831. Peaches
832. Long Bible times
833. The possibilities of dreams
834. Curel Daily Moisture Lotion
835. New striped skirt
836. Torrential rain shadows
837. Sun-breaks that glitter the wet ground
839. Communion Songs
840. Talking with a friend on a bad day
841. People who have airline tickets
842. Washing machine in the house
843. Cozy darkness in the Nuart
844. Raspberry cheesecake

Sunday, July 22, 2012


         She pulled out two large pieces of white poster board and a couple of black and blue permanent markers. Laying them on the polished tile floor, she knelt next to them. In precise large print and simple vocabulary she outlined each rule and the corresponding consequences. The squeak of the markers echoed off of the bare walls in the room. Using a hammer and small silver tacks she put the posters up on the wall. She readjusted them several times to make them straight.  Finally, standing back, she surveyed her work.

          Walking she ran her hand along the plastered concrete wall until her fingers caught on some chips out of the paint near the door. She walked over to a shoulder bag on the floor and pulled out an A4 sheet of pale pink paper. She wrote a cheerful little rhyme  about books on it before taping it to the wall over the damaged paint and plaster. Pacing through the room again she checked and alphabetized the six books on a small shelf in the corner, lining up the spines in a row on the dented wood.

          Her eyes scanned the room marking each item in its place. Twenty-two desks stood at attention in neat rows. The clear taped name tags on the top of each desk gleamed in the sunlight.
          Then turning around, she sorted the dry erase markers in the metal tray below the white board. Picking up a green one she wrote, "Miss Hansen." Stopping, she erased the words and wrote, "Welcome!" She paused again and erased the exclamation point. Then she added, "to the fifth grade!" She capped the marker, picked up a red one, and added a flower in the corner of the board. Capping that marker too she put it back in the tray and lined up the markers again.
           Sighing, she picked up her bag and cell phone. Stepping through the doorway she glanced back into the room. She shut the door carefully behind her and silently strode down the hallway.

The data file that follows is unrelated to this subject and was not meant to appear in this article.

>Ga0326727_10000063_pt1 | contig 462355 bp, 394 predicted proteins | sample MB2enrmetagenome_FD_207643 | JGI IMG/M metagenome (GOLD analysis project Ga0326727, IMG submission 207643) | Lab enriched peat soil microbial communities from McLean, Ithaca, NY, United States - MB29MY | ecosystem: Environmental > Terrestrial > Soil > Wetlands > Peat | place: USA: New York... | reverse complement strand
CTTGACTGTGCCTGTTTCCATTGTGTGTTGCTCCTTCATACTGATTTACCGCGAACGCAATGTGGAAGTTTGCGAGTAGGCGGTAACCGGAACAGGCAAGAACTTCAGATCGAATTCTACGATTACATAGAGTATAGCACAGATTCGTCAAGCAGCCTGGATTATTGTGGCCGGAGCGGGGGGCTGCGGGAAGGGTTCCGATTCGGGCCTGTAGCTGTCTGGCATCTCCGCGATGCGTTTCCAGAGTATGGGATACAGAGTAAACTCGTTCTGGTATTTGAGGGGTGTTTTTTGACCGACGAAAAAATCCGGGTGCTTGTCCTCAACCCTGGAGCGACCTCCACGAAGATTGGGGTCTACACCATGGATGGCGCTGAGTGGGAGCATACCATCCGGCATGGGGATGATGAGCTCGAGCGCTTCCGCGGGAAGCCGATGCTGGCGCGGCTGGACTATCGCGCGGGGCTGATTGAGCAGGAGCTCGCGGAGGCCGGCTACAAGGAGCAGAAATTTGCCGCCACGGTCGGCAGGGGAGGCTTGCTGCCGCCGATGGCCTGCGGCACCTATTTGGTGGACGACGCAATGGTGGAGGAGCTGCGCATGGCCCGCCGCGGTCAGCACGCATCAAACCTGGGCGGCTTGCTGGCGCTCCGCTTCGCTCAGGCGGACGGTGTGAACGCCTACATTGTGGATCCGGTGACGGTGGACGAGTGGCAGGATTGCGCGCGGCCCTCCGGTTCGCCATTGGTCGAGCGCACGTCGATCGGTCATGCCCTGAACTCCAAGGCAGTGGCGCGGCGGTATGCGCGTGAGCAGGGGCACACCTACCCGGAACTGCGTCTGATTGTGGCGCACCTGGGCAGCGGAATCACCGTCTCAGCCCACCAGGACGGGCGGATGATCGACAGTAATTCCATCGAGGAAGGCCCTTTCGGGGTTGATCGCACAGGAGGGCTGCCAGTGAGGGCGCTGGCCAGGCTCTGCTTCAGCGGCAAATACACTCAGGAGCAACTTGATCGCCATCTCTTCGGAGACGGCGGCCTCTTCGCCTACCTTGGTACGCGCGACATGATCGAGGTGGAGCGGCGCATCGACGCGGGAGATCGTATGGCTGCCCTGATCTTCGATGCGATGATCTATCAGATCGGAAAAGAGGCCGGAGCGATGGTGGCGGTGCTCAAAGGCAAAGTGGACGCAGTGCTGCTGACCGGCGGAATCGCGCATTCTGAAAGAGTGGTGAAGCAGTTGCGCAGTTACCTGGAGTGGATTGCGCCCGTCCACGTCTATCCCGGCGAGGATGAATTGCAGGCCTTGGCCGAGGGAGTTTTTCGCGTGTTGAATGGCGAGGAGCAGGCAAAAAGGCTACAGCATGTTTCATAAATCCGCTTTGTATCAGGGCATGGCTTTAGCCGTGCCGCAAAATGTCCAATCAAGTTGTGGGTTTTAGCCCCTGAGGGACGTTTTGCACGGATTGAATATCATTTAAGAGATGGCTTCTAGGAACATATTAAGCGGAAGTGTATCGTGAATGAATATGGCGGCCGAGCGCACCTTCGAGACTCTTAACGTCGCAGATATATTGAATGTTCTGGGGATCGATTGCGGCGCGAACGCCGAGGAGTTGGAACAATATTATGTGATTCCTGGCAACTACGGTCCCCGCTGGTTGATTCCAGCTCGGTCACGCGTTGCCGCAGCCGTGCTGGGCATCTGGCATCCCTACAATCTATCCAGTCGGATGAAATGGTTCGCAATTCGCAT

Tuesday, July 17, 2012

Thanks for Funky Straw Flowers


805. Random meeting of Kent
806. My first job call-back
807. God is still on the throne
808. The puppy dog curled up on the spare mattress on my floor
809. Playing yellow bingo cars all by myself (That way I always win! Now if only I could find 5 yellow cars in one day!)

810. Just looking to Jesus
811. My father's laughter
812. God directs even the details
813. The stone heart that Angie gave me
814. Dr. Jerry's e-mails
815. The opportunity to make some money
816. The walls in my sister's bedroom
817. For our friend who takes care of our house

818. Giving-up-things-I-love pain
819. Cross stitch contours appearing
820. Long talks with wise people
821. Round hay bales on green hills
822. The yearbook
823. Whole wheat bagels

Thursday, July 12, 2012

Outside One Evening

The light slants sideways, dripping down the dark brown bark slowly as the voice full of words hums on and on. A tall ivy clothed tree stump glitters green against the gold of the setting sun. And twisting between the slender white poplar trunks are curls and wisps of smoke, rising from the mouths of mellow young men. A white circle of it floats, expanding and dissipating in the cooling air. She holds her phone sideways, her thumbs tracing across its screen at intervals. He absentmindedly fidgets with his pipe and the paper in his lap. Another hurriedly takes notes writing down things as if a life depended on it. And I wonder which of us is missing out on the most.

Monday, July 09, 2012


Recently I've been working through my fears. There are many of them. I know that God does not give us a spirit of fear... so I fight it. But there are so many and from so many directions that sometimes I feel so lost in it all.

You see, I'm afraid of not fitting in. The transition back to the U.S. stirs up this ugly fear that has to do with what people think of me and what I think of them. I'm also afraid of fitting in. I don't want to be like everyone else. Iraq has changed me and I don't want to lose that. But then I'm also afraid of pretending to fit in even when I don't. The combination of not wanting to fit in and wanting to belong makes me horribly likely to try to look like I fit in while all the time decaying on this inside because I am different.